CHARLOTTE, N.C. -- Tiger Woods is not at the Wells Fargo Championship. But that hardly keeps his name from coming up in conversation.
In part of a larger discussion about swing coaches, Bubba Watson -- a frequent practice round partner of Woods' -- said without prompting that he believes "Tiger is going the wrong way.''
Watson has never employed a swing coach. The conversation centered on the fact that Woods' teacher, Sean Foley, parted ways with Sean O'Hair this week.
"I'll just go ahead and say it. I think Tiger is going the wrong way,'' said Watson, who won the Zurich Classic of New Orleans on Sunday, his third PGA Tour title in 10 months. "I just think he's so mental right now with his swing.
"Just go out there and play golf. He used to hit shots, he used to bomb it, used to do all that stuff. In 2000 and '97, I think he did pretty good. He won the Masters by 48 shots or whatever he won it by. I think sometimes he gets carried away on that. And a lot of guys do.''
Woods is sitting out this week's event on the PGA Tour due to a knee injury. His status for next week's Players Championship is still undetermined.
Woods began working with Foley last August while in the midst of his first winless season as a pro. Woods has not won on the PGA Tour since September 2009.
Watson, who is playing in his week's Wells Fargo tournament and has risen to No. 10 in the world, is unlike many of his top-ranked peers. He does not travel with an entourage. Aside from a caddie and a trainer, Watson does it alone.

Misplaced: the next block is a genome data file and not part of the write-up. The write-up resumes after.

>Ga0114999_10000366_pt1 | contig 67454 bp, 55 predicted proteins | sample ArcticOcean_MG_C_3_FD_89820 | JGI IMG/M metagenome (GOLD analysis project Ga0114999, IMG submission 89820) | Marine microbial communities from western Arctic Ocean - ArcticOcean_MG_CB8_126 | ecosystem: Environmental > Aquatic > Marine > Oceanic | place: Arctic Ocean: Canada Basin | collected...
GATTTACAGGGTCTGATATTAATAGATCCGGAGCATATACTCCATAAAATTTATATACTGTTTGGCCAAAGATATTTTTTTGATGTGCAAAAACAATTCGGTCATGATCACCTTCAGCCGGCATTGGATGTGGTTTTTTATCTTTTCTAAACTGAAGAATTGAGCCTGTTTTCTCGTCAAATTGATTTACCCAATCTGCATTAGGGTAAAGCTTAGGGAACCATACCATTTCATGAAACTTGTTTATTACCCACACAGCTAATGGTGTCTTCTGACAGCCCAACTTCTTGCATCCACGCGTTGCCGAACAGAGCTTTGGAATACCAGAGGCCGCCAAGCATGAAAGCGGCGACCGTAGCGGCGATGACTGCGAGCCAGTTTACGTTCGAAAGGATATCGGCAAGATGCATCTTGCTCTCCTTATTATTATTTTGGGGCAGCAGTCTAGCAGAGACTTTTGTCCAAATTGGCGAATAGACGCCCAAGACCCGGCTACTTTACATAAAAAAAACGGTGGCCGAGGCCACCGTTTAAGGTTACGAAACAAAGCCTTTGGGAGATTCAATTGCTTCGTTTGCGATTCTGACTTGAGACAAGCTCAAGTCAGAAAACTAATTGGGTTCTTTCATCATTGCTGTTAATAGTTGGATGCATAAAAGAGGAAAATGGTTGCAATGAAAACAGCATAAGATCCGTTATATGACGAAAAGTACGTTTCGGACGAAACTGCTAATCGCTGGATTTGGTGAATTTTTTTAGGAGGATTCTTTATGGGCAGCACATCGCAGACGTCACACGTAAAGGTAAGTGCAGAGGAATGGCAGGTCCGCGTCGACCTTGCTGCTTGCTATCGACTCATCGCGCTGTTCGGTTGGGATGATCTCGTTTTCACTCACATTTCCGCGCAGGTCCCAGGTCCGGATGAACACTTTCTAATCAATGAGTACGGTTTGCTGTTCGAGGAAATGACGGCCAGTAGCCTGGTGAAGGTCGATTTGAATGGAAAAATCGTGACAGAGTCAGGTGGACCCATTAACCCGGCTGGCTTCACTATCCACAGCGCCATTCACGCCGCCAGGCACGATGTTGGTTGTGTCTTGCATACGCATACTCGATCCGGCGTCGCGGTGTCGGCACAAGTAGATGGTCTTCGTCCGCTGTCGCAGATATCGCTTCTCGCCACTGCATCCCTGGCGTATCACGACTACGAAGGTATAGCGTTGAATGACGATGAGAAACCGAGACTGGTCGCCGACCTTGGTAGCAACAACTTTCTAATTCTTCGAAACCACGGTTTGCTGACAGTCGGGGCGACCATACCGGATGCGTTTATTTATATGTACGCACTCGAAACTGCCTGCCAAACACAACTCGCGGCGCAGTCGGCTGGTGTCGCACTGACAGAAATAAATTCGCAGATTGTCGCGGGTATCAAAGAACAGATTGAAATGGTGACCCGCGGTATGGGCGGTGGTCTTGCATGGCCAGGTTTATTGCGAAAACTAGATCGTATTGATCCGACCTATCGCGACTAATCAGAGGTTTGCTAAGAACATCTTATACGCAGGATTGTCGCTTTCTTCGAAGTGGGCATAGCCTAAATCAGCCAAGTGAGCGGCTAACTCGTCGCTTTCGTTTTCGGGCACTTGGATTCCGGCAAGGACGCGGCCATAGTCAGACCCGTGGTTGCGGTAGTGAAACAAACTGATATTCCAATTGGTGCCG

"I want to be the boss,'' Watson said. "My dad taught me to be a leader or a follower, and he said follower ain't fun. So I want to be the leader of Bubba Watson. What I say goes ... I'm hitting shots I want to hit. I'm doing the things that I want to do. I play it my way.''
Watson, 32, has long claimed he's never taken a lesson -- that if he were to have to go that route, he'd quit. And nobody is quite sure if he's kidding.
"It's just not my way,'' Watson said in reference to golf teachers and the O'Hair-Foley split. "I'm good friends with Sean Foley, I'm good friends with Hank Haney, with Butch [Harmon]. I know them as people, I know them as friends, but I don't ask them for advice.
"It's just not the way I go about it. All of us are good at golf. Sometimes I think some of the great players, they get too wrapped up in the mental part ... when you start talking about other people trying to help you with your swing, look at this, look at that, I think they take a step back. So I'm hoping they all get coaches.''
Bob Harig is the golf writer for ESPN.com.